The assumption is that R is chosen after uy . So for every uy the pair of policies gets a good expected utility. See the point on Bayesian algorithms in the conclusion for more on why “get a high expected utility regardless of uy ” might be a desirable goal.

How can it possibly matter whether R is chosen before or after uy? R is completely independent of u, right? It’s not a covert communication mechanism about the players’ observations, it’s a random value.

If uy is chosen after R then it might be chosen to depend on R in such a way that the algorithm gets bad performance, e.g. using the method in the proof of Claim 1.

Based on other comments, I realize I’m making an assumption for something you haven’t specified. How is uy chosen? If it’s random and independent, then my assertion holds, if it’s selected by an adversary who knows the players’ full strategies somehow, then R is just a way of keeping a secret from the adversary—sequence doesn’t matter, but knowledge does.

Claim 1 says there exists some uy value for which the algorithm gets high regret, so we might as well assume it’s chosen to maximize regret.

Claim 2 says the algorithm has low regret regrardless of uy , so we might as well assume it’s chosen to maximize regret.

uy and R are independently chosen from well-defined distributions. Regardless of sequence, neither knows the other and CANNOT be chosen based on the other. I’ll see if I can find time tonight to figure out whether I’m saying your claim 1 is wrong (it dropped epsilon too soon from the floor value, but I’m not sure if it’s more fundamentally problematic than that) or that your claim 2 is misleading.

My current expectation is that I’ll find that your claim 2 results are available in situation 1, by using your given function with a pre-agreed value rather than a random one.

The theorems are of the form “For all uy, you get good outcomes” or “There exists a uy that causes bad outcomes”.

When you want to prove statements of this form, uy is chosen adversarially, so it matters whether it is chosen before or after R.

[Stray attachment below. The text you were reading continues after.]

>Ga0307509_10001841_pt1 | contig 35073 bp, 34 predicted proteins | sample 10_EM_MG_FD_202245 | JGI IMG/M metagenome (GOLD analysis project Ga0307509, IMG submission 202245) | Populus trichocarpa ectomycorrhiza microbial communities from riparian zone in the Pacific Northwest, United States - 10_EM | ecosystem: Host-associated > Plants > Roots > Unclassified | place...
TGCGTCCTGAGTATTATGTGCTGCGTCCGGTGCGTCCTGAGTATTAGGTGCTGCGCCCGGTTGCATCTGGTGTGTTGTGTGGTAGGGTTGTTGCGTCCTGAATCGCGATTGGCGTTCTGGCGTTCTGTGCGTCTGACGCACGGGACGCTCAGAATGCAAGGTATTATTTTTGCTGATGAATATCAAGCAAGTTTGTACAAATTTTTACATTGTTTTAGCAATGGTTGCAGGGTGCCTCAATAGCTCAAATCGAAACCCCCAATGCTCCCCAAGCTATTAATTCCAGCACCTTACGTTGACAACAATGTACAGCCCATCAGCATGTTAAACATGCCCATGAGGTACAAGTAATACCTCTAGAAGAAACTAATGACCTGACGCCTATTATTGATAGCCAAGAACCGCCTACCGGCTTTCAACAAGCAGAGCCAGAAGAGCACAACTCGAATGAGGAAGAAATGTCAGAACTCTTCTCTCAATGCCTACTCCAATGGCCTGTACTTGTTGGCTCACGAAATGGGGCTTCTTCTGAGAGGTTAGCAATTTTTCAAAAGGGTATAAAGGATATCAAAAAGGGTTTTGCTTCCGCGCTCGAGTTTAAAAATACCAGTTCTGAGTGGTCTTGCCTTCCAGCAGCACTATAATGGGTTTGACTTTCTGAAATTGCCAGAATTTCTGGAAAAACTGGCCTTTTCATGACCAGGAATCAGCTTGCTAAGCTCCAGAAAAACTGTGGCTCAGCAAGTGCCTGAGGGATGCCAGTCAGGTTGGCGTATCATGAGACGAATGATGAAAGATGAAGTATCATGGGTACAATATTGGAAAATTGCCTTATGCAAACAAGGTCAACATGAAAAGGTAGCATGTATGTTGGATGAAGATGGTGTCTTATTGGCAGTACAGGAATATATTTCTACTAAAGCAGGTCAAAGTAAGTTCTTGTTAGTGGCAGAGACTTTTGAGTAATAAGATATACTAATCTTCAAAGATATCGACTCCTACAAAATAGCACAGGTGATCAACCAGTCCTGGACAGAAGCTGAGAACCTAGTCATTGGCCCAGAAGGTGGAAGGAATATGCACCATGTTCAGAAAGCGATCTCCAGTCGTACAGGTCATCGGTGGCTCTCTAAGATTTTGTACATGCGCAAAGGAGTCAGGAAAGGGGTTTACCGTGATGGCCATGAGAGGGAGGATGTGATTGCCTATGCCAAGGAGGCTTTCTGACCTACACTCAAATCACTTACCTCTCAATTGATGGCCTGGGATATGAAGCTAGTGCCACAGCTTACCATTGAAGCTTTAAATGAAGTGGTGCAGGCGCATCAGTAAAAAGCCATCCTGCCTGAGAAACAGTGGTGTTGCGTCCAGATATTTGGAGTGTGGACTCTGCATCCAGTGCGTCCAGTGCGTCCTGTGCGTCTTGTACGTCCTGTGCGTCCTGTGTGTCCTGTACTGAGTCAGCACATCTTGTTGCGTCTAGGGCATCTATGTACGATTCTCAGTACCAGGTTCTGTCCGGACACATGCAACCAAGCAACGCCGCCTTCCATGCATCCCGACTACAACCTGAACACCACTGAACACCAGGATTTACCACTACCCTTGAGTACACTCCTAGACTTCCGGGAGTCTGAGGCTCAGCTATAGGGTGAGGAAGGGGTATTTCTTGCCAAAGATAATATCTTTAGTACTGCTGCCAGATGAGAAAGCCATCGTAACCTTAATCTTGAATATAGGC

What distribution is uy chosen from? That’s not specified anywhere in the post.

True, they will fail to cooperate for some R, but the values of such R have a low probability. (But yeah, it’s also required that uy and R are chosen independently—otherwise an adversary could just choose either so that it results in the players choosing different actions.)

The smoothness comes in from marginalising a random R. The coordination comes from making R and ε common knowledge, so they cooperate using the correlation in their observations—an interesting phenomenon.

(How can I write LaTeX in the comments?)

ctrl-4

If you assume a fixed probability distribution over possible $u_y$ that both players know when coordinating, then they can set up the rules they choose to make sure that they probably win. The extra random information is only useful because of the implicit “for all $u_y$”. If some malicious person had overheard their strategy, and was allowed to choose $u_y$, but didn’t have access to the random number source, then the random numbers are useful.

I expected that Lamport paper would be mentioned, as it describes a known catastrophic mode for autonomous systems, connected with Buridan ass problem and infinite recursion about predicting future time of the problem solving. I think that this problem is underexplored for AI Safety, despite previous attempt to present it on LessWrong.

Is this a reinvention of correlated equilibrium?

This is not a reinvention of correlated equilibrium, although that is related.

Looks like I was wrong again and shame on me. Correlated equilibrium can’t be useful in a purely cooperative game, it’s only useful if we’re trying to minimax over many cooperative games. You even spelled it out in the post, but my eyes skipped over it. Sorry again.

Yeah, sorry, I was hasty. Looks like you’re making a more interesting point: correlated equilibrium can be useful even in purely cooperative games. I wonder what would be the simplest example game...